The main takeaway from the CTIA Wireless IT & Entertainment show this year was clear: Your cell phone is about to become a handheld information and entertainment center. The implications for companies are potentially huge. The mobile phone is positioned to become the dominant e-commerce platform.
There are more than 2 billion mobile phone users worldwide. The number of mobile phones sold each year - more than 600 million - dwarfs the number of PCs sold. Efforts are underway to develop handsets costing less than US$30 to lure the next billion users.
Mobile phone operators are sitting on a marketing gold mine. Privacy concerns aside, they know whom you call, when you call, where you call from and how much you spend calling. Locating technology lets merchants reach out to potential customers who happen to be in the vicinity. Although pundits demand total privacy, the average consumer might be willing to trade a little privacy for lower phone rates and some cool applications.
The mobile phone operator's most valuable asset is its billing system. These systems handle millions of subscribers and hundreds of millions of small transactions every month. Ring tone and mobile game providers are exploiting mobile billing systems. Inevitably, subscribers will be able to purchase other products and services by tacking the charges onto their mobile phone bills.
Third-generation wireless systems capable of delivering music and video to mobile handsets are finally arriving. People are not going to watch two-hour movies on tiny screens, but they will watch short videos. Some of these videos will be subsidized by advertisers. Others will leave us wondering whether what we just saw was entertainment or a sales pitch - or both.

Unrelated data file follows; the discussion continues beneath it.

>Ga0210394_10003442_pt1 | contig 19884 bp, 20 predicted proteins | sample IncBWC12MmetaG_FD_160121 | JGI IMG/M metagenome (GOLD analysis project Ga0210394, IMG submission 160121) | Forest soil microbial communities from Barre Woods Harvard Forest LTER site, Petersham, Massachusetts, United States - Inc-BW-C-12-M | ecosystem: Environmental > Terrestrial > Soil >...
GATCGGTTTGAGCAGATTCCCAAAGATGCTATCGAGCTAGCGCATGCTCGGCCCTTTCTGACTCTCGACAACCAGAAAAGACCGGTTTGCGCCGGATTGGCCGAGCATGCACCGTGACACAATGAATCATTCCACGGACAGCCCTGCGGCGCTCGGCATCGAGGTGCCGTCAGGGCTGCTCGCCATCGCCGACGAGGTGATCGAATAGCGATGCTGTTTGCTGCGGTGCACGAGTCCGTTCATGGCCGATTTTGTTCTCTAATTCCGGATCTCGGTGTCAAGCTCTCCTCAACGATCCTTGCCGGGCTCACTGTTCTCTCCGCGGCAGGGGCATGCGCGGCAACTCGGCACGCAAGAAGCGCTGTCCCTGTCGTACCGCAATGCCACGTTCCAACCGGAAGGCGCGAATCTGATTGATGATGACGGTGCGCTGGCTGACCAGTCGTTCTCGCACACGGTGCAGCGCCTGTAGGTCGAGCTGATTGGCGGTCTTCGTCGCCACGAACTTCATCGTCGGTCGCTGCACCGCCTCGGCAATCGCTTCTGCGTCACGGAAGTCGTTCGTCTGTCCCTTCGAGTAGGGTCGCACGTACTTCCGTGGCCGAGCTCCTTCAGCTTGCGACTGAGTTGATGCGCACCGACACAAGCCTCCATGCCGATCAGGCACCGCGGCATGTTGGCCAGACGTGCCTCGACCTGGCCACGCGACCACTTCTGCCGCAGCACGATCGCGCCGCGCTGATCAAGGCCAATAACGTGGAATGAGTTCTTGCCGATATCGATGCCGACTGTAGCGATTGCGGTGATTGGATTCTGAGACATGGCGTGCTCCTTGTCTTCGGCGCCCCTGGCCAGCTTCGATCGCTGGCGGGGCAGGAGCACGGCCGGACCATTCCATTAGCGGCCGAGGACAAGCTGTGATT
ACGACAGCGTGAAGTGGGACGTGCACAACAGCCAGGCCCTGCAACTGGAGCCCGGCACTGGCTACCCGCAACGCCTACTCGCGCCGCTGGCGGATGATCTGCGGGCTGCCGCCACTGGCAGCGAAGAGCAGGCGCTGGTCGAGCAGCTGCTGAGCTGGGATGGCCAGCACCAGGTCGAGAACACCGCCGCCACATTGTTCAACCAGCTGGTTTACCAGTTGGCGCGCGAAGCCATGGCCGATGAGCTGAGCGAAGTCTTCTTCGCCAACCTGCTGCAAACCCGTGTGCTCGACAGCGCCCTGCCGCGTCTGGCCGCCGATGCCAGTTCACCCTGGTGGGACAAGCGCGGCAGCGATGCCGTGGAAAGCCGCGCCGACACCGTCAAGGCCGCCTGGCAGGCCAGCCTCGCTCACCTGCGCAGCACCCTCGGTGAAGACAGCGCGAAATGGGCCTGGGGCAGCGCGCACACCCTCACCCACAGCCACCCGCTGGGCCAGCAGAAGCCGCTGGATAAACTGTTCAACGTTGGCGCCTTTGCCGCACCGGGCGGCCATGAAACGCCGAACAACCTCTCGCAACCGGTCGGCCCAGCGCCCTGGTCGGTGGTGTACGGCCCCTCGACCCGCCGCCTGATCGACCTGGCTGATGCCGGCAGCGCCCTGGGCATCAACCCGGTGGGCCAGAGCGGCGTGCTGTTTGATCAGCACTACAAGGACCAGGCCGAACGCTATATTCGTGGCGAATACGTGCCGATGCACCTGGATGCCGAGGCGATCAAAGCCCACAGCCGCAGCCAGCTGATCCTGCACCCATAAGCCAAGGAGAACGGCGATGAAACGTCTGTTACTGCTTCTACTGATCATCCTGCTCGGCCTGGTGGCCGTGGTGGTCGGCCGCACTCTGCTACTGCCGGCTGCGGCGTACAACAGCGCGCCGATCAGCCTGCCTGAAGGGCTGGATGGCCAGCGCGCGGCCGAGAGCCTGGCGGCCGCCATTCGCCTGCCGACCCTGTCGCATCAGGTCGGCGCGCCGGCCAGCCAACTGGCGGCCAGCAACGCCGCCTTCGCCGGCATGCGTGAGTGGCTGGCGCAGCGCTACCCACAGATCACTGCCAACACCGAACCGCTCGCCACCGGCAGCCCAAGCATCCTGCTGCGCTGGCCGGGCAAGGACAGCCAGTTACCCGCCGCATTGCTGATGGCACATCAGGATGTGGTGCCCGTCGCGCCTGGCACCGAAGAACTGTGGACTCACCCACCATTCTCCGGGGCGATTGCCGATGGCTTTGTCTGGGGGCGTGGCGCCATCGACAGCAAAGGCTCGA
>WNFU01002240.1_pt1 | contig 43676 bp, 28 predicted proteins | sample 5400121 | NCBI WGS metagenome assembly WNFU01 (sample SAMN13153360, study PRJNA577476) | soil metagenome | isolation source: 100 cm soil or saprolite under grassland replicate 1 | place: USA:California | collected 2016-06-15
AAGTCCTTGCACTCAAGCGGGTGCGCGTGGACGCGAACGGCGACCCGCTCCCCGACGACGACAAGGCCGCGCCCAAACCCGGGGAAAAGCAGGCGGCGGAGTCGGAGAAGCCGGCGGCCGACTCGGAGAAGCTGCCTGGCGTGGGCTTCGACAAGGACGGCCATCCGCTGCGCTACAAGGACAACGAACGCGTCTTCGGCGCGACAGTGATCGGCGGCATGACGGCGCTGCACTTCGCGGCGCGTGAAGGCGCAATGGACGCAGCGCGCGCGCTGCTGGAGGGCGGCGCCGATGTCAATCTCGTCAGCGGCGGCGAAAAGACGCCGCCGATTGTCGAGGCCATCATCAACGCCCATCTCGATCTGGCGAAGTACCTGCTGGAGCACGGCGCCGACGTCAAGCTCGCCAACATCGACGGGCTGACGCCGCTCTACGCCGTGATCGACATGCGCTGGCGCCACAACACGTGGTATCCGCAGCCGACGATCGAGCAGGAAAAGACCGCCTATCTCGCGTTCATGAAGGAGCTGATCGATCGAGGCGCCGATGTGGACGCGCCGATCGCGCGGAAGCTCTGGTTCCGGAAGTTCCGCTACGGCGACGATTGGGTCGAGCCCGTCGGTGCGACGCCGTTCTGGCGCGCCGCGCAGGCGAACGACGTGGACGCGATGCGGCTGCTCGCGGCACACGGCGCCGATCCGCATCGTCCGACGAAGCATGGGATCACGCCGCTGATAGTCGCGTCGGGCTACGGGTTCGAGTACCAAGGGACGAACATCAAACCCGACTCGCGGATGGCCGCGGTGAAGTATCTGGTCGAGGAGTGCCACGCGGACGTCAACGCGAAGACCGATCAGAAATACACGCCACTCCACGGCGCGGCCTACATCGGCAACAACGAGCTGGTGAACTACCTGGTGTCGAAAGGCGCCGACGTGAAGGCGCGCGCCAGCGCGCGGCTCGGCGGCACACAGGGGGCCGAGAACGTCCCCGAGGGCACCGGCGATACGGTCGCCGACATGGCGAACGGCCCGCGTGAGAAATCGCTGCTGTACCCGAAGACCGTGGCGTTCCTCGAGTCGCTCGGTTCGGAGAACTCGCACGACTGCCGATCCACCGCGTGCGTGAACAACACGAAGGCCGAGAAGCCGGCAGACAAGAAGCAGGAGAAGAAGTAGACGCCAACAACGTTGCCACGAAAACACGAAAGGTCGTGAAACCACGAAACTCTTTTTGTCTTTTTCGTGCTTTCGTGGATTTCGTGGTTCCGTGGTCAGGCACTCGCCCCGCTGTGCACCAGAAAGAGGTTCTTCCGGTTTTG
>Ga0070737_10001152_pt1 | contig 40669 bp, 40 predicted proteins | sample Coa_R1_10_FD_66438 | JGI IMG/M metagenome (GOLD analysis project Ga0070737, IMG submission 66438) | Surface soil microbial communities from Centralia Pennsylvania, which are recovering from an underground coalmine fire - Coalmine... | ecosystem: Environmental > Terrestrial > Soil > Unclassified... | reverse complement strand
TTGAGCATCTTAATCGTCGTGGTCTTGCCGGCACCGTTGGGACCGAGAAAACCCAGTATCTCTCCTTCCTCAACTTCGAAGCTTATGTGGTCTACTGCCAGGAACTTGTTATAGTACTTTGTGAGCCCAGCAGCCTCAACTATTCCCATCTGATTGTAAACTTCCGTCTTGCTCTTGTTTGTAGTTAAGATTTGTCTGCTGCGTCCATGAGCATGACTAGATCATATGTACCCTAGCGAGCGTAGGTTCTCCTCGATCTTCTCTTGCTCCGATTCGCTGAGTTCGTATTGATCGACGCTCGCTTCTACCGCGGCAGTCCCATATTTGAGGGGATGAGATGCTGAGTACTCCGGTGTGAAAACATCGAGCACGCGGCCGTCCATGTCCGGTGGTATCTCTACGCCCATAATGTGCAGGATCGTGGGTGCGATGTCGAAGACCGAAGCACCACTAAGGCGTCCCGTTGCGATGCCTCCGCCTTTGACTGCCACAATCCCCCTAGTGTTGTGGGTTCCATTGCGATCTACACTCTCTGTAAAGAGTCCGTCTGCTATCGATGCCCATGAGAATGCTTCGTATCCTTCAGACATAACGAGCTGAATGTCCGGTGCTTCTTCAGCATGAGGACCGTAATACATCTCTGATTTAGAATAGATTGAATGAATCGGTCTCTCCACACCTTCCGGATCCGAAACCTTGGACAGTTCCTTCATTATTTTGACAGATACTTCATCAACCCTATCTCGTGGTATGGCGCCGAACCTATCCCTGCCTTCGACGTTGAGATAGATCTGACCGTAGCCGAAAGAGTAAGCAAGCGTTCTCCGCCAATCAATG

Some unique mobile marketing applications are emerging. Semacode has developed a technology that connects camera phone users to a vendor's Web site when they point the camera at a special bar code containing the URL and clicks. Mobot takes that concept a step further with its visual search technology: The user photographs a product label and is connected to related information and offers.
The two biggest obstacles to mobile marketing are privacy and ease of use. With billions of mobile phone subscribers, however, it's a safe bet that hundreds of millions of users will accept some targeted marketing in exchange for service discounts or other perks.
Dozens of companies are working to transform devices with small screens and numeric keypads into powerful e-commerce terminals. Some are reducing the number of key clicks required per transaction. Others are harvesting key-click data to make applications more intuitive and appealing.
Mobile marketing will play out much like Internet PC marketing. There will be a mad dash to attract and retain "ears." There will be some silly business models. And there will be many failures along the way. But there also could be another eBay out there. Companies should approach this new marketing medium with a mixture of skepticism and respect.
Brodsky is president of Datacomm Research in St. Louis. He can be reached at firstname.lastname@example.org.